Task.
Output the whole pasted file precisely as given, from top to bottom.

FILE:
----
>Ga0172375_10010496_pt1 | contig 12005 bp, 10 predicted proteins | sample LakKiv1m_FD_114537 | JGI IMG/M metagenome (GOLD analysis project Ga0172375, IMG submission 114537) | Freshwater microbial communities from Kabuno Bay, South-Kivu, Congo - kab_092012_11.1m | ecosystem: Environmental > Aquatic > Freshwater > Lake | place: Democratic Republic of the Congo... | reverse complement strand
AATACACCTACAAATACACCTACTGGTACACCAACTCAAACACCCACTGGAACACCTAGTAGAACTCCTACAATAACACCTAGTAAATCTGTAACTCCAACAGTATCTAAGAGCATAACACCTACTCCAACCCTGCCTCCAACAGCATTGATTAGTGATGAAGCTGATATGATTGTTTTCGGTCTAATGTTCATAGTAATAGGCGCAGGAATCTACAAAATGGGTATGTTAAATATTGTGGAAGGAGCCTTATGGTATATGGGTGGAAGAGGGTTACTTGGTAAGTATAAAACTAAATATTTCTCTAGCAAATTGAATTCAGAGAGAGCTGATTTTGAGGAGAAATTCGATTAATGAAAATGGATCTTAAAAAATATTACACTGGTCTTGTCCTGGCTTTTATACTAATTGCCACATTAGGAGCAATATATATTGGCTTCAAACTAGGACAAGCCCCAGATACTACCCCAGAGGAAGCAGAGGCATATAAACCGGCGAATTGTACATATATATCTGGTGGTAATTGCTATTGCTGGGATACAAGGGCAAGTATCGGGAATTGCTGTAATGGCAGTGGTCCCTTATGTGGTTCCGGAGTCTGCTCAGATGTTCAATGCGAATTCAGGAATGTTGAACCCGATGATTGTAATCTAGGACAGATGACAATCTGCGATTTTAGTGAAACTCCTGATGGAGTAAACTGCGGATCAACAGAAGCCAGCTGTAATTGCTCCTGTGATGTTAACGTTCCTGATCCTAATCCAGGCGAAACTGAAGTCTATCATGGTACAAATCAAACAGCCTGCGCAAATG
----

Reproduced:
>Ga0172375_10010496_pt1 | contig 12005 bp, 10 predicted proteins | sample LakKiv1m_FD_114537 | JGI IMG/M metagenome (GOLD analysis project Ga0172375, IMG submission 114537) | Freshwater microbial communities from Kabuno Bay, South-Kivu, Congo - kab_092012_11.1m | ecosystem: Environmental > Aquatic > Freshwater > Lake | place: Democratic Republic of the Congo... | reverse complement strand
AATACACCTACAAATACACCTACTGGTACACCAACTCAAACACCCACTGGAACACCTAGTAGAACTCCTACAATAACACCTAGTAAATCTGTAACTCCAACAGTATCTAAGAGCATAACACCTACTCCAACCCTGCCTCCAACAGCATTGATTAGTGATGAAGCTGATATGATTGTTTTCGGTCTAATGTTCATAGTAATAGGCGCAGGAATCTACAAAATGGGTATGTTAAATATTGTGGAAGGAGCCTTATGGTATATGGGTGGAAGAGGGTTACTTGGTAAGTATAAAACTAAATATTTCTCTAGCAAATTGAATTCAGAGAGAGCTGATTTTGAGGAGAAATTCGATTAATGAAAATGGATCTTAAAAAATATTACACTGGTCTTGTCCTGGCTTTTATACTAATTGCCACATTAGGAGCAATATATATTGGCTTCAAACTAGGACAAGCCCCAGATACTACCCCAGAGGAAGCAGAGGCATATAAACCGGCGAATTGTACATATATATCTGGTGGTAATTGCTATTGCTGGGATACAAGGGCAAGTATCGGGAATTGCTGTAATGGCAGTGGTCCCTTATGTGGTTCCGGAGTCTGCTCAGATGTTCAATGCGAATTCAGGAATGTTGAACCCGATGATTGTAATCTAGGACAGATGACAATCTGCGATTTTAGTGAAACTCCTGATGGAGTAAACTGCGGATCAACAGAAGCCAGCTGTAATTGCTCCTGTGATGTTAACGTTCCTGATCCTAATCCAGGCGAAACTGAAGTCTATCATGGTACAAATCAAACAGCCTGCGCAAATG